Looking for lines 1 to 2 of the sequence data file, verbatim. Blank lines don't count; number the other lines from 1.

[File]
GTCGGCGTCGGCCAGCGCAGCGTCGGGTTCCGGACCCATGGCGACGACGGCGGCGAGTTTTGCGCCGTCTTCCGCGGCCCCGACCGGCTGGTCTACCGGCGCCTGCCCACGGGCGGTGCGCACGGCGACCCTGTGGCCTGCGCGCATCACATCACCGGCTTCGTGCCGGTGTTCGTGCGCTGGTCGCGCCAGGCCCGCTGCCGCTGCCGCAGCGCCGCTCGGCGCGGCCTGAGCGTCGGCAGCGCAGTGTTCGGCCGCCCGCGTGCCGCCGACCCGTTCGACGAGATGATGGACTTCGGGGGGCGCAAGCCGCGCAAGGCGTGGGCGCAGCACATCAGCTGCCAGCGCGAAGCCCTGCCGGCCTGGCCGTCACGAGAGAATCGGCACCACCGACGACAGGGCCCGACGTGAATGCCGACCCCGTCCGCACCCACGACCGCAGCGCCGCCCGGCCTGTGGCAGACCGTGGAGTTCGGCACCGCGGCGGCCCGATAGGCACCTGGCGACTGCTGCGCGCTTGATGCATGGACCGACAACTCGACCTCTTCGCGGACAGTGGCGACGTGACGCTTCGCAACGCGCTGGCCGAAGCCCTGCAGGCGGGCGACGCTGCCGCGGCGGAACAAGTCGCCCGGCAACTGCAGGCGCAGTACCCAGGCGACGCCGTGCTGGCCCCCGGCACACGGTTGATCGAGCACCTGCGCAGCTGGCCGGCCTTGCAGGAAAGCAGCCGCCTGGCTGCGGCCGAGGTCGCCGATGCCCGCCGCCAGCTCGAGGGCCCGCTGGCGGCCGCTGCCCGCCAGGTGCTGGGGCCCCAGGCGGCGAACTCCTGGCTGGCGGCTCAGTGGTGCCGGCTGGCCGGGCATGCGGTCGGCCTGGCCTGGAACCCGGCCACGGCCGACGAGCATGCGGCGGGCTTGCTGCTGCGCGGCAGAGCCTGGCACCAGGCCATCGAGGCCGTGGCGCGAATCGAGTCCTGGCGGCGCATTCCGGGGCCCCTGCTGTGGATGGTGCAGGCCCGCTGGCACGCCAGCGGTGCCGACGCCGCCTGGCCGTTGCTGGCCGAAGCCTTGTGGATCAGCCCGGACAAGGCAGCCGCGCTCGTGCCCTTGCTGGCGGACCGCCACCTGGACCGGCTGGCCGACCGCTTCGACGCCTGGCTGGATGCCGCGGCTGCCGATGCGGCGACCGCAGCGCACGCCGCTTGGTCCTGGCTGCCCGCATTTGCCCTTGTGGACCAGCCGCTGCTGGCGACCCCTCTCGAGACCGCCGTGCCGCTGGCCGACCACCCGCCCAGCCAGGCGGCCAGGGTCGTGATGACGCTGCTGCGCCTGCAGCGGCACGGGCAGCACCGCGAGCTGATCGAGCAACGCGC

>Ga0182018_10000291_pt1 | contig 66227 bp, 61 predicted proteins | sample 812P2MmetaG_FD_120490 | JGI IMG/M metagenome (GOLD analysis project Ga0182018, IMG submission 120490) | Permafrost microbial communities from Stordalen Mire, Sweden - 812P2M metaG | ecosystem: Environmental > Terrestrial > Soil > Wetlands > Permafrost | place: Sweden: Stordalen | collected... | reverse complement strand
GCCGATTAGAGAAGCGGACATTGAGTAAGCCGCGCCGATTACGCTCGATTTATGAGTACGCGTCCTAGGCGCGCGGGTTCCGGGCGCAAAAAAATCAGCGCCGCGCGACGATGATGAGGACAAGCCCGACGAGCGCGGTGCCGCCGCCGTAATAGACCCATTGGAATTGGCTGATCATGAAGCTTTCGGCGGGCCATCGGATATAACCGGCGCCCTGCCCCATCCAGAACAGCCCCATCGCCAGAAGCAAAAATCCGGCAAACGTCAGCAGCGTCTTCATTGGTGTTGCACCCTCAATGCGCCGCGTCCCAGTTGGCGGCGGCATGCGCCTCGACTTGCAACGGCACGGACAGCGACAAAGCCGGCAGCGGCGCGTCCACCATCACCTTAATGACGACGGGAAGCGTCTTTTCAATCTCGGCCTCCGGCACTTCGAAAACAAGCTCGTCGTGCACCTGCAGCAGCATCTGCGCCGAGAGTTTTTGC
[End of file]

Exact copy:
GTCGGCGTCGGCCAGCGCAGCGTCGGGTTCCGGACCCATGGCGACGACGGCGGCGAGTTTTGCGCCGTCTTCCGCGGCCCCGACCGGCTGGTCTACCGGCGCCTGCCCACGGGCGGTGCGCACGGCGACCCTGTGGCCTGCGCGCATCACATCACCGGCTTCGTGCCGGTGTTCGTGCGCTGGTCGCGCCAGGCCCGCTGCCGCTGCCGCAGCGCCGCTCGGCGCGGCCTGAGCGTCGGCAGCGCAGTGTTCGGCCGCCCGCGTGCCGCCGACCCGTTCGACGAGATGATGGACTTCGGGGGGCGCAAGCCGCGCAAGGCGTGGGCGCAGCACATCAGCTGCCAGCGCGAAGCCCTGCCGGCCTGGCCGTCACGAGAGAATCGGCACCACCGACGACAGGGCCCGACGTGAATGCCGACCCCGTCCGCACCCACGACCGCAGCGCCGCCCGGCCTGTGGCAGACCGTGGAGTTCGGCACCGCGGCGGCCCGATAGGCACCTGGCGACTGCTGCGCGCTTGATGCATGGACCGACAACTCGACCTCTTCGCGGACAGTGGCGACGTGACGCTTCGCAACGCGCTGGCCGAAGCCCTGCAGGCGGGCGACGCTGCCGCGGCGGAACAAGTCGCCCGGCAACTGCAGGCGCAGTACCCAGGCGACGCCGTGCTGGCCCCCGGCACACGGTTGATCGAGCACCTGCGCAGCTGGCCGGCCTTGCAGGAAAGCAGCCGCCTGGCTGCGGCCGAGGTCGCCGATGCCCGCCGCCAGCTCGAGGGCCCGCTGGCGGCCGCTGCCCGCCAGGTGCTGGGGCCCCAGGCGGCGAACTCCTGGCTGGCGGCTCAGTGGTGCCGGCTGGCCGGGCATGCGGTCGGCCTGGCCTGGAACCCGGCCACGGCCGACGAGCATGCGGCGGGCTTGCTGCTGCGCGGCAGAGCCTGGCACCAGGCCATCGAGGCCGTGGCGCGAATCGAGTCCTGGCGGCGCATTCCGGGGCCCCTGCTGTGGATGGTGCAGGCCCGCTGGCACGCCAGCGGTGCCGACGCCGCCTGGCCGTTGCTGGCCGAAGCCTTGTGGATCAGCCCGGACAAGGCAGCCGCGCTCGTGCCCTTGCTGGCGGACCGCCACCTGGACCGGCTGGCCGACCGCTTCGACGCCTGGCTGGATGCCGCGGCTGCCGATGCGGCGACCGCAGCGCACGCCGCTTGGTCCTGGCTGCCCGCATTTGCCCTTGTGGACCAGCCGCTGCTGGCGACCCCTCTCGAGACCGCCGTGCCGCTGGCCGACCACCCGCCCAGCCAGGCGGCCAGGGTCGTGATGACGCTGCTGCGCCTGCAGCGGCACGGGCAGCACCGCGAGCTGATCGAGCAACGCGC

>Ga0182018_10000291_pt1 | contig 66227 bp, 61 predicted proteins | sample 812P2MmetaG_FD_120490 | JGI IMG/M metagenome (GOLD analysis project Ga0182018, IMG submission 120490) | Permafrost microbial communities from Stordalen Mire, Sweden - 812P2M metaG | ecosystem: Environmental > Terrestrial > Soil > Wetlands > Permafrost | place: Sweden: Stordalen | collected... | reverse complement strand